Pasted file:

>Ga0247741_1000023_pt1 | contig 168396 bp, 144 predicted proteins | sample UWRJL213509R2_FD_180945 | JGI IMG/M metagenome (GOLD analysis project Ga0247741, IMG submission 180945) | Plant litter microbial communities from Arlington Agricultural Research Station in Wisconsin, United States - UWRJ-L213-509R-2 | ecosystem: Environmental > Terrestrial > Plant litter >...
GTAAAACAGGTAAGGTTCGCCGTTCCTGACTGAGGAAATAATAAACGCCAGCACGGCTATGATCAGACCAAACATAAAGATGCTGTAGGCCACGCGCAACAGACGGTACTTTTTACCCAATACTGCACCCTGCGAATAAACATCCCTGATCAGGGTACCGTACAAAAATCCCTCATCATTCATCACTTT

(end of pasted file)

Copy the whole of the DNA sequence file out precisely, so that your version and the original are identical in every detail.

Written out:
>Ga0247741_1000023_pt1 | contig 168396 bp, 144 predicted proteins | sample UWRJL213509R2_FD_180945 | JGI IMG/M metagenome (GOLD analysis project Ga0247741, IMG submission 180945) | Plant litter microbial communities from Arlington Agricultural Research Station in Wisconsin, United States - UWRJ-L213-509R-2 | ecosystem: Environmental > Terrestrial > Plant litter >...
GTAAAACAGGTAAGGTTCGCCGTTCCTGACTGAGGAAATAATAAACGCCAGCACGGCTATGATCAGACCAAACATAAAGATGCTGTAGGCCACGCGCAACAGACGGTACTTTTTACCCAATACTGCACCCTGCGAATAAACATCCCTGATCAGGGTACCGTACAAAAATCCCTCATCATTCATCACTTT